Once the dance, bracelets, games, and costumes were complete, we were ready to take on the World’s Fair. The World’s Fair was fun for everyone who participated because we all put in so much effort and we were proud of our work. The South African booth was a success on many levels, but there was one common theme throughout the World’s Fair that teachers, attendees, and learners acknowledged together—the full embrace of celebrating the diversity at PRS and the learning everyone got to partake in. Personally, I enjoyed being able to embrace my own culture and showcase it to other people.
The World’s Fair helped me fully understand what the “Pike Road Way” was all about. Pike Road encourages students to take initiative towards their own learning—to not have to wait for someone to tell them to do something. In this system, I learned when I’m able to teach myself, it’s easier to understand what goes on in my mind, rather than trying to figure out what’s going on in the mind of my teacher.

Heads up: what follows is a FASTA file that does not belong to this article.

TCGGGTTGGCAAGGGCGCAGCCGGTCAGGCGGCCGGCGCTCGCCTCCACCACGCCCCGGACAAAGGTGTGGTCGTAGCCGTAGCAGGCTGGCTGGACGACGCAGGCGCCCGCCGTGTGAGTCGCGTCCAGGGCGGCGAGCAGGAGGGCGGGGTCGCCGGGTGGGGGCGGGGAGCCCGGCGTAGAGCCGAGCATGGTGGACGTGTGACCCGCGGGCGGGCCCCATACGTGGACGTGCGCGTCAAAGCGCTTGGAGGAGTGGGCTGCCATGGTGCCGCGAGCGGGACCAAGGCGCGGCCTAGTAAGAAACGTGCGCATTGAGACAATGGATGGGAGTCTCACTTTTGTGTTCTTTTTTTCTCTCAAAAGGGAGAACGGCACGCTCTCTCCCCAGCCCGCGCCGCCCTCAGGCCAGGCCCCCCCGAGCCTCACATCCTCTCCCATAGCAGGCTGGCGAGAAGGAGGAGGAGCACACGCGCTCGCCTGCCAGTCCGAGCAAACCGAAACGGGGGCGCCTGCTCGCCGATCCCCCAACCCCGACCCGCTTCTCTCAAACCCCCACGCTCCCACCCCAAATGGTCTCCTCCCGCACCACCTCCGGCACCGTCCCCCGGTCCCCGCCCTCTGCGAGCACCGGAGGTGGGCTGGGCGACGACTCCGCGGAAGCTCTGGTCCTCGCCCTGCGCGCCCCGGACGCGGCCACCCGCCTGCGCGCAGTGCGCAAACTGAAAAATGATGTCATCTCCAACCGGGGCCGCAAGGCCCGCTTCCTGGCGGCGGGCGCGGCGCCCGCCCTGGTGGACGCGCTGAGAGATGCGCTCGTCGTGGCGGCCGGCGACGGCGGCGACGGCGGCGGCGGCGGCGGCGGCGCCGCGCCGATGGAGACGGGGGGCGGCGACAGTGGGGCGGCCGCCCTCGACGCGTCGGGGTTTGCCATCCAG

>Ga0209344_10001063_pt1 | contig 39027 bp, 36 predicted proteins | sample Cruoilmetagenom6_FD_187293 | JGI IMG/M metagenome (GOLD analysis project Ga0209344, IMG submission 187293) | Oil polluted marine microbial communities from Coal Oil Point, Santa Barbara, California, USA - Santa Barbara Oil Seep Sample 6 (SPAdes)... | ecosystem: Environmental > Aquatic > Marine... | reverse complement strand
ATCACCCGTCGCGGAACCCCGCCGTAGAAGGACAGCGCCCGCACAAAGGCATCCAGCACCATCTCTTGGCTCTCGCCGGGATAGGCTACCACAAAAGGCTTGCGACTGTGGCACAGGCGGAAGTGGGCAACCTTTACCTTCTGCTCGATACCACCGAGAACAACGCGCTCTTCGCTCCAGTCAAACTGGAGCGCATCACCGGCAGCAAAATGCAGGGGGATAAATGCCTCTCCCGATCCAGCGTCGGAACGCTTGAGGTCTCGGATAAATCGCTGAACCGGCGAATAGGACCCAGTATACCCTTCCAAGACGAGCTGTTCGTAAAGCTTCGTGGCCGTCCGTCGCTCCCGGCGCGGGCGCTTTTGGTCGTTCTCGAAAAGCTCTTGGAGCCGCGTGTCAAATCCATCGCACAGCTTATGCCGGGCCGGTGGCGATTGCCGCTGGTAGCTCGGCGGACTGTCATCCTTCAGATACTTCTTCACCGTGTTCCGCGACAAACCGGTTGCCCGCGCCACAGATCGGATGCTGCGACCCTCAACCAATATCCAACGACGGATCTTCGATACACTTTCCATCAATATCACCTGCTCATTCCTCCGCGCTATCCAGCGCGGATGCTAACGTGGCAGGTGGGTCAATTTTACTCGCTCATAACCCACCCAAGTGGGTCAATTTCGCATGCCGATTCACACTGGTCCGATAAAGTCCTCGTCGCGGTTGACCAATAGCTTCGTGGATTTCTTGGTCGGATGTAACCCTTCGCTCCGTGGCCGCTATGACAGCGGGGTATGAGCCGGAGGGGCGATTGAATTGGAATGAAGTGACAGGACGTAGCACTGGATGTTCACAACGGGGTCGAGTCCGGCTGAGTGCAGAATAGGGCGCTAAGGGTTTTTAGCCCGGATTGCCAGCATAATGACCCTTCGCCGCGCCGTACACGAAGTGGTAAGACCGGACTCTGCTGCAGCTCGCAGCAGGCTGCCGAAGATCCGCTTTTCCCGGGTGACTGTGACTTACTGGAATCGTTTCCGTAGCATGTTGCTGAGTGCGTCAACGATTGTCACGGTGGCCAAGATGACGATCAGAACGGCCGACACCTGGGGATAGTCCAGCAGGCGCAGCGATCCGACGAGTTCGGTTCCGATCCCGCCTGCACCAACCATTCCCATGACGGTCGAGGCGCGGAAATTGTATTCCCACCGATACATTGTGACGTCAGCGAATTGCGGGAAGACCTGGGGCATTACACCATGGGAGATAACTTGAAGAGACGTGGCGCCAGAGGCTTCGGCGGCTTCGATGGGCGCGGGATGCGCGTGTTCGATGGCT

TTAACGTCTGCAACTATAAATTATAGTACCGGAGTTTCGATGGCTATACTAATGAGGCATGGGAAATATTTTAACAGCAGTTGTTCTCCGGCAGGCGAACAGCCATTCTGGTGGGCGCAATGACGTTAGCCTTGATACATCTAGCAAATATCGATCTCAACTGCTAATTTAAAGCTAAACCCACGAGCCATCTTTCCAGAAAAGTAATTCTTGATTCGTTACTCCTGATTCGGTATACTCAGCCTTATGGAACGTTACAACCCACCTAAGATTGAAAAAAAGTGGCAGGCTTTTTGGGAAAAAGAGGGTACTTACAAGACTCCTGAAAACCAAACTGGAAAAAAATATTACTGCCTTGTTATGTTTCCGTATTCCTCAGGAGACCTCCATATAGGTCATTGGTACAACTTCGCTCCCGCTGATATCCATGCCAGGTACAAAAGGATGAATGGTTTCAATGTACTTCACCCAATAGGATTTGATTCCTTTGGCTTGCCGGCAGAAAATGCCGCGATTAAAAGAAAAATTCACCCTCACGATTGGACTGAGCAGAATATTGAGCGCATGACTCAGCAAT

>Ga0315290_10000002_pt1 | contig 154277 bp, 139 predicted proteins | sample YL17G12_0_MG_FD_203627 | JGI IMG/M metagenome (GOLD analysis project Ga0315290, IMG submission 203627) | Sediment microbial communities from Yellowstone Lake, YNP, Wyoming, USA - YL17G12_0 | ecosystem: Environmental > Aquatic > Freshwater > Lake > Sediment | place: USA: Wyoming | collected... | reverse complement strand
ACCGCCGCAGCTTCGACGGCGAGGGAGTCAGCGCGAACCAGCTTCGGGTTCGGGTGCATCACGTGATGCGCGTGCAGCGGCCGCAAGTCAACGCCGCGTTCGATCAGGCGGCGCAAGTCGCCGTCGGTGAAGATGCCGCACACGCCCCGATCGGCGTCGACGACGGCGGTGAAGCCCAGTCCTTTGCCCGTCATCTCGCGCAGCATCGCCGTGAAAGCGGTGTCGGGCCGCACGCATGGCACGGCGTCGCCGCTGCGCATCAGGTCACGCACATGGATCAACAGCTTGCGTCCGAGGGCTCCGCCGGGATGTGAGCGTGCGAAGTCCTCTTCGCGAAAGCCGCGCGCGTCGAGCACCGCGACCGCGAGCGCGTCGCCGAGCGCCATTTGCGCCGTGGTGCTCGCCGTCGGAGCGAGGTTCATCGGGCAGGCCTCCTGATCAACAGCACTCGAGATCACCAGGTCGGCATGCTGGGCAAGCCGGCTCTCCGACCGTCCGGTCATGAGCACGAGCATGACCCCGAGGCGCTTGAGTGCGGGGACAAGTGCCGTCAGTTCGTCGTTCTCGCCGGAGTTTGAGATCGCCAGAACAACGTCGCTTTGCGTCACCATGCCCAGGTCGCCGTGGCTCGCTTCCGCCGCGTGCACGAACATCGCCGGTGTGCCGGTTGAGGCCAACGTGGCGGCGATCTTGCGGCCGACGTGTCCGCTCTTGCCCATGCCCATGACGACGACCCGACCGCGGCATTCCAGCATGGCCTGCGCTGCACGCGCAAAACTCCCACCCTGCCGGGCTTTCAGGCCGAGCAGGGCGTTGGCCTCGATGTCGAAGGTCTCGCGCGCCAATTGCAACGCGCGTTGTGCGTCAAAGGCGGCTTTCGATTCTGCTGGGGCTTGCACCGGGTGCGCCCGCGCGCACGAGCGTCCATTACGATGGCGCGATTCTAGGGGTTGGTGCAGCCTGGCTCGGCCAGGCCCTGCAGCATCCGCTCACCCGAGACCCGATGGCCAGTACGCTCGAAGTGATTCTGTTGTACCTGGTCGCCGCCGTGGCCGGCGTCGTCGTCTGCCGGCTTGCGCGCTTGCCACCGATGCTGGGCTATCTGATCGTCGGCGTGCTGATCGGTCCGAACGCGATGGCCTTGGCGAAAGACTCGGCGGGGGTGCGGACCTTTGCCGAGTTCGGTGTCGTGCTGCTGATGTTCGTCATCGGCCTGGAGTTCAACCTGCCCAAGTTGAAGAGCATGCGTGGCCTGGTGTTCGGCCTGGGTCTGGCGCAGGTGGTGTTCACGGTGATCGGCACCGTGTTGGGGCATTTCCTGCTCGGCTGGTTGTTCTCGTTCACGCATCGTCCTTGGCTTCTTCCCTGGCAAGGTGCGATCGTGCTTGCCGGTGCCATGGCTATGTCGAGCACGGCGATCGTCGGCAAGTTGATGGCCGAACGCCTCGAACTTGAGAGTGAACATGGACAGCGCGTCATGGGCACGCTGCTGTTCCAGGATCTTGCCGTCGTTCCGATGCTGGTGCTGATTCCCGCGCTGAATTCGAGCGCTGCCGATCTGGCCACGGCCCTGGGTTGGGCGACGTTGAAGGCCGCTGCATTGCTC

Discovering My Whole Self
Flash forward to the 2016-2017 school year, and you will discover a new Vanella, one who is involved in school and has grasped what the school is trying to accomplish.
I began the new school year with an open mind and an even more open personality. I decided I was going to fully break out of the box I made for myself during my four-month resistance. I joined the Student Government Association and did some community service around the school, which was something I never saw myself doing in previous years since I was such a private person. But, I figured if I was going to embrace this new school, I should also embrace a new me to go with it.
Beyond involving myself in extracurriculars, I was really getting the hang of doing my work in a way that showed who I was and how I learned, while also meeting the criteria set for the assignment. Most of the assessments I turned in were in the form of poems. When I write poetry, I find I learn more about what I’m studying. Today, if someone were to ask me what I learned six months ago, I would be able to tell them pages worth of what I learned. But, ask me the same question at my previous school, and I would have drawn a blank. It just goes to show that students who are taught to actually understand the material and apply it to what they love—like poetry—learn better than those who are taught to memorize information and take a test on it.